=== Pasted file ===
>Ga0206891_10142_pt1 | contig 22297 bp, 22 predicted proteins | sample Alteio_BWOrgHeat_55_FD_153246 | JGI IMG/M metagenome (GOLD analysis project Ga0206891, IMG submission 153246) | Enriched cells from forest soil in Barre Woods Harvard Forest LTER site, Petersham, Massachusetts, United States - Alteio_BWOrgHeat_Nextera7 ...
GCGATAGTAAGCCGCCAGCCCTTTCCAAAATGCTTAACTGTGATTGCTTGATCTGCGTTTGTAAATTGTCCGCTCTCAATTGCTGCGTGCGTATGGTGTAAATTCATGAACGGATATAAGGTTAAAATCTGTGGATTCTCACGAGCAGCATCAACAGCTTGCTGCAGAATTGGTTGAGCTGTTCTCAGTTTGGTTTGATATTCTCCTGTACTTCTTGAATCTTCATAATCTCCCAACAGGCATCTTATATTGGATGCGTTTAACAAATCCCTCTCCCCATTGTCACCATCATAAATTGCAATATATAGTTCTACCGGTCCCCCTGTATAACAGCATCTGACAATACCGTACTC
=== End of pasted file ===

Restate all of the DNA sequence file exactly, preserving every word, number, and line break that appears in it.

>Ga0206891_10142_pt1 | contig 22297 bp, 22 predicted proteins | sample Alteio_BWOrgHeat_55_FD_153246 | JGI IMG/M metagenome (GOLD analysis project Ga0206891, IMG submission 153246) | Enriched cells from forest soil in Barre Woods Harvard Forest LTER site, Petersham, Massachusetts, United States - Alteio_BWOrgHeat_Nextera7 ...
GCGATAGTAAGCCGCCAGCCCTTTCCAAAATGCTTAACTGTGATTGCTTGATCTGCGTTTGTAAATTGTCCGCTCTCAATTGCTGCGTGCGTATGGTGTAAATTCATGAACGGATATAAGGTTAAAATCTGTGGATTCTCACGAGCAGCATCAACAGCTTGCTGCAGAATTGGTTGAGCTGTTCTCAGTTTGGTTTGATATTCTCCTGTACTTCTTGAATCTTCATAATCTCCCAACAGGCATCTTATATTGGATGCGTTTAACAAATCCCTCTCCCCATTGTCACCATCATAAATTGCAATATATAGTTCTACCGGTCCCCCTGTATAACAGCATCTGACAATACCGTACTC